Earlier this week, Apple introduced the new iPhone 4S.
It was new CEO Tim Cook’s first time at bat for the software giant. The announcement was held in a much smaller venue than usual, and the reaction wasn’t as big as the response to previous iPhone unveilings. But, one new feature really stole the show: “Siri,” a personal digitized assistant that listens to your requests via voice recognition.
As Cook introduced the new feature, he referred back to this concept as being “teased at” by programmers since computers were in their infancy. In most depictions of the future in sci-fi movie and television shows, people talk to their computers, belting out commands that the computer completely understands and quickly accommodates after a frenzy of beeps.
Indeed, in the ’90s and 2000s alone we have seen many attempts at voice recognition. Video games have tried it on many occasions, such as Nintendo’s “Hey You Pikachu,” “Odama” and Sega’s “Seaman.” Newer cars have used voice recognition along with iPod connections to create a hands-free experience. Apple has even tried it themselves in some of the most recent versions of Mac OS X, though they tailored the device more towards handicap accessibility. There’s also a rudimentary voice command system on the Apple device you might be reading this column on now.
But one of the things that will supposedly set Siri apart from these previous attempts is that it will understand human language. You can talk to Siri like you can to any other person, instead of in a formulaic way the computer could understand. In other words, instead of having to say “Play artist Alan Parsons Project,” you might say, “Could you play me a song by the Alan Parsons Project?”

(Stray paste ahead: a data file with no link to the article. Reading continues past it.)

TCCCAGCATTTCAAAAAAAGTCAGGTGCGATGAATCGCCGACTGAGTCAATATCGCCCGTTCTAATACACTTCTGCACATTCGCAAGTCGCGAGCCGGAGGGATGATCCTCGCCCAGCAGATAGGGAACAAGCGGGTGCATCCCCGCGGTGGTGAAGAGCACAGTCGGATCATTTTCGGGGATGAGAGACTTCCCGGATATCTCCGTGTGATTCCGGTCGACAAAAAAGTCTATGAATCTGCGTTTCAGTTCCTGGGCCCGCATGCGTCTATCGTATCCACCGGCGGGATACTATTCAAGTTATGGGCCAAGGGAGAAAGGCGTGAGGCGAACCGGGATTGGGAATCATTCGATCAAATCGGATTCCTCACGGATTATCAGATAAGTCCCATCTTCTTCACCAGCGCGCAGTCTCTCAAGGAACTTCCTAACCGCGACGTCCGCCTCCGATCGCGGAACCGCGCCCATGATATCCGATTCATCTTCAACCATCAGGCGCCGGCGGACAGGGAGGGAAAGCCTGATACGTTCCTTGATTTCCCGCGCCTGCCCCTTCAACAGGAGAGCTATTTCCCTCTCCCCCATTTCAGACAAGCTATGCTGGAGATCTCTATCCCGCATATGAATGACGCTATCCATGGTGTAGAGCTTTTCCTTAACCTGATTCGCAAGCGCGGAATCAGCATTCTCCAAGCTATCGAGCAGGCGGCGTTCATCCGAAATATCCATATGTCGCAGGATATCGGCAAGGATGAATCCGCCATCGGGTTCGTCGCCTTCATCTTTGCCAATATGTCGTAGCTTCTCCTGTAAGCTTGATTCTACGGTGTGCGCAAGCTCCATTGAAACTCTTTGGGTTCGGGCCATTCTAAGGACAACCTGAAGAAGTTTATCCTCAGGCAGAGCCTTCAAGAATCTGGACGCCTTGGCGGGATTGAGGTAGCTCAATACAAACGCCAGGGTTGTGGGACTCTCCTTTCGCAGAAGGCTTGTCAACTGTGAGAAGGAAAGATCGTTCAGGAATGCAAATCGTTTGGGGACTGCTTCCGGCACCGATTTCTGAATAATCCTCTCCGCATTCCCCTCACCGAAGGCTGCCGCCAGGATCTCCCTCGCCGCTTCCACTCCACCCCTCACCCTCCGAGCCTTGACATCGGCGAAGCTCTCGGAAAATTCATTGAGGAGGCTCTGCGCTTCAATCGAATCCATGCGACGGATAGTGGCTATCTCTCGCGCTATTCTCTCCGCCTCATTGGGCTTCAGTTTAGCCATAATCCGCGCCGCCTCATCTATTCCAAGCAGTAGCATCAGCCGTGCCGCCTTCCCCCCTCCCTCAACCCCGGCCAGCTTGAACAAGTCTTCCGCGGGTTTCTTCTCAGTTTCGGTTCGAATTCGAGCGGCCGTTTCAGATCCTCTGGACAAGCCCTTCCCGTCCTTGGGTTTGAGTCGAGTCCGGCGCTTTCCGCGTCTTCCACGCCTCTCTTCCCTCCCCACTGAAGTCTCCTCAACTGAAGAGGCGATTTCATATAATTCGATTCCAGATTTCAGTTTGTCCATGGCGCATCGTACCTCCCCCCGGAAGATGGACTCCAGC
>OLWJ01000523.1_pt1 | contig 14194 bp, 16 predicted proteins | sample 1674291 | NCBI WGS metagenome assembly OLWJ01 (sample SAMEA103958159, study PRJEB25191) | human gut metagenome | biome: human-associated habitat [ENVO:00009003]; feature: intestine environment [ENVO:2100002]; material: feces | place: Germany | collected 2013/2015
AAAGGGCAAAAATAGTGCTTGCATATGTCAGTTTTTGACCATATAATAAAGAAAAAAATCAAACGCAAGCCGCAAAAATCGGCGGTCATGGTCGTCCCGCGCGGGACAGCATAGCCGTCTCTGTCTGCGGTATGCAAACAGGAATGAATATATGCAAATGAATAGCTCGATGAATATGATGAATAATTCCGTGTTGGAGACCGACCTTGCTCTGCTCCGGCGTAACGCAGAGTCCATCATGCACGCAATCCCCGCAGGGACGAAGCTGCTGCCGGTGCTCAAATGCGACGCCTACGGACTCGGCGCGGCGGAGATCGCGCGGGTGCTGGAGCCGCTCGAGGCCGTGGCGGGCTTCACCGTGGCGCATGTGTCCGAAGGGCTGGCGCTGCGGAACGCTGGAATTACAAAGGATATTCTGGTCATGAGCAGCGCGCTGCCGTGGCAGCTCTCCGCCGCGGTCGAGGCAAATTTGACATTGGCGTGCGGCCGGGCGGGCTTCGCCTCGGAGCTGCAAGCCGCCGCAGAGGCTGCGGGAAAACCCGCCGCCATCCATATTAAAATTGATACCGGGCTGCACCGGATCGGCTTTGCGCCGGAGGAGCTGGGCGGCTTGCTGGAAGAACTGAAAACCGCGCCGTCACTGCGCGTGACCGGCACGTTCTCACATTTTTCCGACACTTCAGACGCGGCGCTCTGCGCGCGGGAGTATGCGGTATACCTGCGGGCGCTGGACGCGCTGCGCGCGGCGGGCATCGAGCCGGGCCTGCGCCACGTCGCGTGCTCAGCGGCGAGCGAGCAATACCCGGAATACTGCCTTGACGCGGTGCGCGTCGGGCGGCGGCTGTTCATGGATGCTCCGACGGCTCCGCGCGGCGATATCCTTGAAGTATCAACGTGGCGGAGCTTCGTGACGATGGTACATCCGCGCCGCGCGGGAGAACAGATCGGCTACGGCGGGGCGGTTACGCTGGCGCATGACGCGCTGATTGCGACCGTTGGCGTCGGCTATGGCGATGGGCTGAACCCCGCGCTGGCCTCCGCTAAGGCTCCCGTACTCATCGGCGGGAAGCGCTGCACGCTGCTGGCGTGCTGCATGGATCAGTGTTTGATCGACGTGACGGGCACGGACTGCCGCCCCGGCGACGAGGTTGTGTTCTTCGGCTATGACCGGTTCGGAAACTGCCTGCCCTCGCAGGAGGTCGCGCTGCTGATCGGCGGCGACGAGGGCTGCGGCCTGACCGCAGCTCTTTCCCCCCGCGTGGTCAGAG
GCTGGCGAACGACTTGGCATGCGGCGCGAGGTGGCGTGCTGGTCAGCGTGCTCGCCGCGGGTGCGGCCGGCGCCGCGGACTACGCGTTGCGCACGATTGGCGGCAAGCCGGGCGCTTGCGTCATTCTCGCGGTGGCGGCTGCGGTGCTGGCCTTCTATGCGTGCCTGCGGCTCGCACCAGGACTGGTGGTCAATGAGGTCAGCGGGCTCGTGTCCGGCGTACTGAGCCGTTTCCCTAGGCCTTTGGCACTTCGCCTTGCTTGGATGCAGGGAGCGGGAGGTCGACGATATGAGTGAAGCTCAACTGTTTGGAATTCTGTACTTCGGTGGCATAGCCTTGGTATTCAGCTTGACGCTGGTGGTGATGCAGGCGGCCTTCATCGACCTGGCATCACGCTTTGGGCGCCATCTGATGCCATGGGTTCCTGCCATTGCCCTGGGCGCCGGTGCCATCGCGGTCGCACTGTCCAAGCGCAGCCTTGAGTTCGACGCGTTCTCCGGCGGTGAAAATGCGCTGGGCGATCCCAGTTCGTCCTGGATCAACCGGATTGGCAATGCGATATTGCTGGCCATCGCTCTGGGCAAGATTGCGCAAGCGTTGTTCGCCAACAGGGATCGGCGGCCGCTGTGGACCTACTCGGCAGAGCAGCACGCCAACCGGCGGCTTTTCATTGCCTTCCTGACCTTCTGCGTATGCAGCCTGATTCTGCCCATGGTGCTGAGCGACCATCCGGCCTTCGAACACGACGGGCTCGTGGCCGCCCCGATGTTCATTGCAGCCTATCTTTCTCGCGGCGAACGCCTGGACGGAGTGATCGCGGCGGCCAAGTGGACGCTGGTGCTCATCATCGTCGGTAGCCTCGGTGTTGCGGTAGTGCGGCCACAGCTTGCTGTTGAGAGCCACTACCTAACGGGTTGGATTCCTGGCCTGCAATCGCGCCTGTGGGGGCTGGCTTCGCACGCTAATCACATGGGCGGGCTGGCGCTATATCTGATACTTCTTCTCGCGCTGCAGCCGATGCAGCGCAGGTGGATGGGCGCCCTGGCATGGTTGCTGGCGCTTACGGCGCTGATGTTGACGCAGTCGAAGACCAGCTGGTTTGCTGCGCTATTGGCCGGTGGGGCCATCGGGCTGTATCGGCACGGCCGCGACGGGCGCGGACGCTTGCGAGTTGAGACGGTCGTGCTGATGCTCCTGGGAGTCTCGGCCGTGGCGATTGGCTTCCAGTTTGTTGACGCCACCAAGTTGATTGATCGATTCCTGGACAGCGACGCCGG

The real beauty of the human language recognition concept is that it understands requests even when the sounds differ. However, this is also the part that holds it back the most.
An entire team of programmers and linguists could spend months programming meanings of words and context algorithms but only scratch the surface of the many ways that people say various commands. And it takes plenty of processing horsepower to analyze your voice while tuning out any background noise.
So the question is, will it work? Tuesday’s unveiling showed it working flawlessly, but many software companies “script up” presentations like this to go exactly as they want, and judging from the footage, that was likely the case here.
But if Siri overcomes all these obstacles I have outlined, we could see a new age of computer to human relations. It’s something that movie screenwriters could only dream about in the ’80s. This future could be right around the corner, but don’t get your hopes up too much.